This excerpt taken from the CXG 10-K filed Feb 21, 2006.
We face uncertainties in estimating proven recoverable gas reserves, and inaccuracies in our estimates could result in lower than expected reserve quantities and a lower present value of our reserves.
Natural gas reserve engineering requires subjective estimates of underground accumulations of natural gas and assumptions concerning future natural gas prices, production levels, and operating and development costs. As a result, estimated quantities of proved reserves and projections of future production rates and the timing of development expenditures may be incorrect. We have in the past retained the services of independent petroleum
engineers to prepare reports of our proved reserves. Over time, material changes to reserve estimates may be made, taking into account the results of actual drilling, testing, and production. Also, we make certain assumptions regarding future natural gas prices, production levels, and operating and development costs that may prove incorrect. Any significant variance from these assumptions to actual figures could greatly affect our estimates of our reserves, the economically recoverable quantities of natural gas attributable to any particular group of properties, the classifications of reserves based on risk of recovery, and estimates of the future net cash flows. Numerous changes over time to the assumptions on which our reserve estimates are based, as described above, often result in the actual quantities of gas we ultimately recover being different from reserve estimates.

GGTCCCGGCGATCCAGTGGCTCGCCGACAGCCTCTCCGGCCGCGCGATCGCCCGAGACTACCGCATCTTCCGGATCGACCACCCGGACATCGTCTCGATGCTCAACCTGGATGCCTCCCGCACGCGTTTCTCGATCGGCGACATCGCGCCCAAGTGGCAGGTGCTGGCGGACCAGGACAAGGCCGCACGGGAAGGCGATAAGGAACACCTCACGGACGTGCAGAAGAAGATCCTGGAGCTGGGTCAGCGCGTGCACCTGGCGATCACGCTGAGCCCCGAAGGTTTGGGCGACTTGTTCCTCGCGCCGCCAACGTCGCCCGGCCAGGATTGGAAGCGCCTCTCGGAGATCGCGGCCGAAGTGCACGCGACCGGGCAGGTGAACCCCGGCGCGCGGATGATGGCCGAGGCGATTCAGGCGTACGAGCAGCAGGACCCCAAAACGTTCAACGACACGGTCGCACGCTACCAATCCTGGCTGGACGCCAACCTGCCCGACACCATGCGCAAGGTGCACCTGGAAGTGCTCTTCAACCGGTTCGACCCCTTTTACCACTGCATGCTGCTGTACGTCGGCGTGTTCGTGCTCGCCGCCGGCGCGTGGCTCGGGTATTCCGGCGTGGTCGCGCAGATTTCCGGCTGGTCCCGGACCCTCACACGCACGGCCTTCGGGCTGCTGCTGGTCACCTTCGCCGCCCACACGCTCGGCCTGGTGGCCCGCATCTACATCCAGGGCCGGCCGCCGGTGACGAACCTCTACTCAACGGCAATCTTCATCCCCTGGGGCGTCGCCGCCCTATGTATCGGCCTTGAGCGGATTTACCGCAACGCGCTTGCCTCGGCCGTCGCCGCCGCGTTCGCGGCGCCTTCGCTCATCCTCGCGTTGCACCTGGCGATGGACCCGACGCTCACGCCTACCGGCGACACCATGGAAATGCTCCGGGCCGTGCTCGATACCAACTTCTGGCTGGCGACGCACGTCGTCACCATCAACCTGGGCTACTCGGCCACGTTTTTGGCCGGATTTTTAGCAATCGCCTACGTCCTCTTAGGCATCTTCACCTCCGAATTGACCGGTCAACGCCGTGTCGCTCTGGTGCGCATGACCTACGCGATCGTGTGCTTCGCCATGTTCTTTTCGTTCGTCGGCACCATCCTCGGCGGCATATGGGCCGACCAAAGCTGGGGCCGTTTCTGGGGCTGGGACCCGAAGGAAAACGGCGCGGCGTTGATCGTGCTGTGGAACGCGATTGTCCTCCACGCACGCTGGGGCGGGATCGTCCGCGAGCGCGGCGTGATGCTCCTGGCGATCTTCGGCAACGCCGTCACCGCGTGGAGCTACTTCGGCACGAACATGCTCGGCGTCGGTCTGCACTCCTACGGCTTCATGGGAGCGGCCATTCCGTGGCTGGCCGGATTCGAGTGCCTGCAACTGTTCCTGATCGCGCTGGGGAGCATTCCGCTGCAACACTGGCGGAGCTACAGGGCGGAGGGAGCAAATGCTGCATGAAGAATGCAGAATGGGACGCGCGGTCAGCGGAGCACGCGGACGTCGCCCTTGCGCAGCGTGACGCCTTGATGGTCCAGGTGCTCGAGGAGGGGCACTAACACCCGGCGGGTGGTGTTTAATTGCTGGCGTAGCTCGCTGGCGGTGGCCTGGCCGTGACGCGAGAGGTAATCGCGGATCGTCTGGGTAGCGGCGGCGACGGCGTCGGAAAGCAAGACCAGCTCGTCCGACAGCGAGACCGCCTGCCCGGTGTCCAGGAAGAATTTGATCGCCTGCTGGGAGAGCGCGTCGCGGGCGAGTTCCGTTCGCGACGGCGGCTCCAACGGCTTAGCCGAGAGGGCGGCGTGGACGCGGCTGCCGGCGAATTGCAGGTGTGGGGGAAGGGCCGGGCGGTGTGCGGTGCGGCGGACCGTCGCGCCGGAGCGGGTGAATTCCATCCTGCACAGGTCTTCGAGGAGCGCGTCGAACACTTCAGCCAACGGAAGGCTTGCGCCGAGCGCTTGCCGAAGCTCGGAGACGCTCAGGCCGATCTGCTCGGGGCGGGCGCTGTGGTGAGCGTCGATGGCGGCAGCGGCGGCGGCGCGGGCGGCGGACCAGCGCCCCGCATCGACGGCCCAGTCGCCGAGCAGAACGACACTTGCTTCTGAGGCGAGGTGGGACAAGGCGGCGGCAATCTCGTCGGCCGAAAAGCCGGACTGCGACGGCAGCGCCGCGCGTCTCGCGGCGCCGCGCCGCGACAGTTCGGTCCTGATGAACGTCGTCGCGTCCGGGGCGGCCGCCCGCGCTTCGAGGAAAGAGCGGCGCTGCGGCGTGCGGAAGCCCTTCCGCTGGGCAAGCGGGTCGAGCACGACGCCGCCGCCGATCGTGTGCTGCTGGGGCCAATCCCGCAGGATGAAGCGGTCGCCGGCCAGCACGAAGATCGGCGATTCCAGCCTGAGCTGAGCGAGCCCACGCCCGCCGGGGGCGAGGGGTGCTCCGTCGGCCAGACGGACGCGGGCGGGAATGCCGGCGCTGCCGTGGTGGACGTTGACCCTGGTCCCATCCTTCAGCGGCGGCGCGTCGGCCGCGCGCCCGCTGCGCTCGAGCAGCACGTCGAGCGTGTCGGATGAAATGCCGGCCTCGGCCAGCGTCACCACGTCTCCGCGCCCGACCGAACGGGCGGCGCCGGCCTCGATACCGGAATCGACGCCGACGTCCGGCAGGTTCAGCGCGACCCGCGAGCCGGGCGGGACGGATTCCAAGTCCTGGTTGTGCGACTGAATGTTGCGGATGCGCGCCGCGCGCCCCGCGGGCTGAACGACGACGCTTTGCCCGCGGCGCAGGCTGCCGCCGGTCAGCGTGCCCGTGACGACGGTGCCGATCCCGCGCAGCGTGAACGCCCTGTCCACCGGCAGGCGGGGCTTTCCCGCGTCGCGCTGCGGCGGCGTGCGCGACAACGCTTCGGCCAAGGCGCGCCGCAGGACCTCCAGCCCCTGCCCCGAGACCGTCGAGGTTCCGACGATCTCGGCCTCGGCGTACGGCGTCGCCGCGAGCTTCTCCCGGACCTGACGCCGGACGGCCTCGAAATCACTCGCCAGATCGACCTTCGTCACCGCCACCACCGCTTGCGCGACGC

The present value of future net cash flows from our proved reserves is not necessarily the same as the current market value of our estimated natural gas reserves. We base the estimated discounted future net cash flows from our proved reserves on prices and costs. However, actual future net cash flows from our gas and oil properties also will be affected by factors such as:
The timing of both our production and our incurrence of expenses in connection with the development and production of natural gas properties will affect the timing of actual future net cash flows from proved reserves, and thus their actual present value. In addition, the 10% discount factor we use when calculating discounted future net cash flows may not be the most appropriate discount factor based on interest rates in effect from time to time and risks associated with us or the natural gas and oil industry in general. In addition, if natural gas prices decline by $0.10 per mcf, then the pre-tax PV-10 of our proved reserves as of December 31, 2005 would decrease from $3,051.9 million to $3,015.2 million.